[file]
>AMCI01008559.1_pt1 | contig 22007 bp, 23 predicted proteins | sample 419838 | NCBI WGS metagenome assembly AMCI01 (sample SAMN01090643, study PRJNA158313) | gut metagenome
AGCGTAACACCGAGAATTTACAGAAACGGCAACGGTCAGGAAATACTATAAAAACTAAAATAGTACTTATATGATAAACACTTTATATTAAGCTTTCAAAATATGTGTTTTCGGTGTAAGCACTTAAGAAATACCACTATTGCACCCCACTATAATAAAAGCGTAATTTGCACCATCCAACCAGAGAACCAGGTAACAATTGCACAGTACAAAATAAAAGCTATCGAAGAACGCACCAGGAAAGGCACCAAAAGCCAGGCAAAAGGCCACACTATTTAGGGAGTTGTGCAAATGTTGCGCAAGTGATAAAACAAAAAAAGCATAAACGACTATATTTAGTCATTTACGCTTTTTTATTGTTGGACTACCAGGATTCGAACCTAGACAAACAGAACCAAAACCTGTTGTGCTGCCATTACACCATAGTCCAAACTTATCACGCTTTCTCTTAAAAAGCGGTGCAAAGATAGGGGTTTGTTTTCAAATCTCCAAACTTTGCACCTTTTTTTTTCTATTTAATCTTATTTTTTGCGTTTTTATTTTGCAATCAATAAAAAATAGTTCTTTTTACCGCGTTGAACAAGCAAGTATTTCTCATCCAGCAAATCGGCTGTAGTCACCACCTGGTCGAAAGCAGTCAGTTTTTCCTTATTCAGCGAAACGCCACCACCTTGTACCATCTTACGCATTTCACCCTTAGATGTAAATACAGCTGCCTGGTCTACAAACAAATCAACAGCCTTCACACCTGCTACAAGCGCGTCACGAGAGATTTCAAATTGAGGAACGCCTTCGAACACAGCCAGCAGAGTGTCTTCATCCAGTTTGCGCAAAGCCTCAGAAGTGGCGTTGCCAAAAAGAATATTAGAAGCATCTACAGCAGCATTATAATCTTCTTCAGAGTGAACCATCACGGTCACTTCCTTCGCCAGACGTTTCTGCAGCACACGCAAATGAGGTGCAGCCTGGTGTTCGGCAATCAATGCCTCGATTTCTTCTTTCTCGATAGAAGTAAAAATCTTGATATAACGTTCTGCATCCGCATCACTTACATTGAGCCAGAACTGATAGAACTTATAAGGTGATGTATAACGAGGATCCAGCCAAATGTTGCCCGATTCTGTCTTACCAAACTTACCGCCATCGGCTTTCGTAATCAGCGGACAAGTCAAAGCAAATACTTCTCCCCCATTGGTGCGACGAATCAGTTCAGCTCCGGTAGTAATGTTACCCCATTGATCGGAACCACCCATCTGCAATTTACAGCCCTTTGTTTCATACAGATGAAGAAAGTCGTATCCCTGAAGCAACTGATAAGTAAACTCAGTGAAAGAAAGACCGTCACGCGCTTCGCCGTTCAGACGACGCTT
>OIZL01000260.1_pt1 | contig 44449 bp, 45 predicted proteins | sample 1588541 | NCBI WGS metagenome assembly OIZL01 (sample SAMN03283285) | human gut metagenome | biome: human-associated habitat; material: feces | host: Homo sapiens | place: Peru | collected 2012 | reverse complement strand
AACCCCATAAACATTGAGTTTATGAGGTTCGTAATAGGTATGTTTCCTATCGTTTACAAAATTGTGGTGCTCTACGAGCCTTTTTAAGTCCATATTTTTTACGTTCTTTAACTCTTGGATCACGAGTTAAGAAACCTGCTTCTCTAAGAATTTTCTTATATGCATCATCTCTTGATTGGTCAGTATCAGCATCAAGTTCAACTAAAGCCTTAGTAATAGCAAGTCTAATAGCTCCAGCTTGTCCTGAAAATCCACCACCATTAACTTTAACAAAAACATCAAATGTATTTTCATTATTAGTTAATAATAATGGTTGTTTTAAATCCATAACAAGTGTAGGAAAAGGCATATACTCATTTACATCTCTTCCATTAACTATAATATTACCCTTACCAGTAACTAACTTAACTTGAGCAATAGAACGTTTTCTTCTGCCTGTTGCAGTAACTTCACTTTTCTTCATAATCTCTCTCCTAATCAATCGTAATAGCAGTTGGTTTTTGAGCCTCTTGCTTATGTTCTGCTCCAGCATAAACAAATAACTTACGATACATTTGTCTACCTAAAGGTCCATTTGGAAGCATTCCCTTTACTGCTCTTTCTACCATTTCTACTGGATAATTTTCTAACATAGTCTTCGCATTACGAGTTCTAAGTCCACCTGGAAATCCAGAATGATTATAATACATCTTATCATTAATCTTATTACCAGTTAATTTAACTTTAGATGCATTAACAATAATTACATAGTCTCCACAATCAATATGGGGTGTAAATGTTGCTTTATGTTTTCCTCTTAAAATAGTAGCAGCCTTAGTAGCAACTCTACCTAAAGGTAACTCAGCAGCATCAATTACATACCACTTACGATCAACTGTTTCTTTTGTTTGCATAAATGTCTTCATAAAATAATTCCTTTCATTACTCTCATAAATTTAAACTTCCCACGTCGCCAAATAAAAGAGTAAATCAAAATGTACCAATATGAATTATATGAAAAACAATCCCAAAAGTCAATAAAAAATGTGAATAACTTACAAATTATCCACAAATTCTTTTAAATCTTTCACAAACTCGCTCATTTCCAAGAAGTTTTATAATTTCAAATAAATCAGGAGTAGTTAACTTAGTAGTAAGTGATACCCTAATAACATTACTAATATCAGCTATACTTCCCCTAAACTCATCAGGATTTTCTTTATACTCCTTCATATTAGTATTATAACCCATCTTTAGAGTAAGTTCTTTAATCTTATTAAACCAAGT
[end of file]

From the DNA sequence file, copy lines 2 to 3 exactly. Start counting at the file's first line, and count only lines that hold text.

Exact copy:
AGCGTAACACCGAGAATTTACAGAAACGGCAACGGTCAGGAAATACTATAAAAACTAAAATAGTACTTATATGATAAACACTTTATATTAAGCTTTCAAAATATGTGTTTTCGGTGTAAGCACTTAAGAAATACCACTATTGCACCCCACTATAATAAAAGCGTAATTTGCACCATCCAACCAGAGAACCAGGTAACAATTGCACAGTACAAAATAAAAGCTATCGAAGAACGCACCAGGAAAGGCACCAAAAGCCAGGCAAAAGGCCACACTATTTAGGGAGTTGTGCAAATGTTGCGCAAGTGATAAAACAAAAAAAGCATAAACGACTATATTTAGTCATTTACGCTTTTTTATTGTTGGACTACCAGGATTCGAACCTAGACAAACAGAACCAAAACCTGTTGTGCTGCCATTACACCATAGTCCAAACTTATCACGCTTTCTCTTAAAAAGCGGTGCAAAGATAGGGGTTTGTTTTCAAATCTCCAAACTTTGCACCTTTTTTTTTCTATTTAATCTTATTTTTTGCGTTTTTATTTTGCAATCAATAAAAAATAGTTCTTTTTACCGCGTTGAACAAGCAAGTATTTCTCATCCAGCAAATCGGCTGTAGTCACCACCTGGTCGAAAGCAGTCAGTTTTTCCTTATTCAGCGAAACGCCACCACCTTGTACCATCTTACGCATTTCACCCTTAGATGTAAATACAGCTGCCTGGTCTACAAACAAATCAACAGCCTTCACACCTGCTACAAGCGCGTCACGAGAGATTTCAAATTGAGGAACGCCTTCGAACACAGCCAGCAGAGTGTCTTCATCCAGTTTGCGCAAAGCCTCAGAAGTGGCGTTGCCAAAAAGAATATTAGAAGCATCTACAGCAGCATTATAATCTTCTTCAGAGTGAACCATCACGGTCACTTCCTTCGCCAGACGTTTCTGCAGCACACGCAAATGAGGTGCAGCCTGGTGTTCGGCAATCAATGCCTCGATTTCTTCTTTCTCGATAGAAGTAAAAATCTTGATATAACGTTCTGCATCCGCATCACTTACATTGAGCCAGAACTGATAGAACTTATAAGGTGATGTATAACGAGGATCCAGCCAAATGTTGCCCGATTCTGTCTTACCAAACTTACCGCCATCGGCTTTCGTAATCAGCGGACAAGTCAAAGCAAATACTTCTCCCCCATTGGTGCGACGAATCAGTTCAGCTCCGGTAGTAATGTTACCCCATTGATCGGAACCACCCATCTGCAATTTACAGCCCTTTGTTTCATACAGATGAAGAAAGTCGTATCCCTGAAGCAACTGATAAGTAAACTCAGTGAAAGAAAGACCGTCACGCGCTTCGCCGTTCAGACGACGCTT
>OIZL01000260.1_pt1 | contig 44449 bp, 45 predicted proteins | sample 1588541 | NCBI WGS metagenome assembly OIZL01 (sample SAMN03283285) | human gut metagenome | biome: human-associated habitat; material: feces | host: Homo sapiens | place: Peru | collected 2012 | reverse complement strand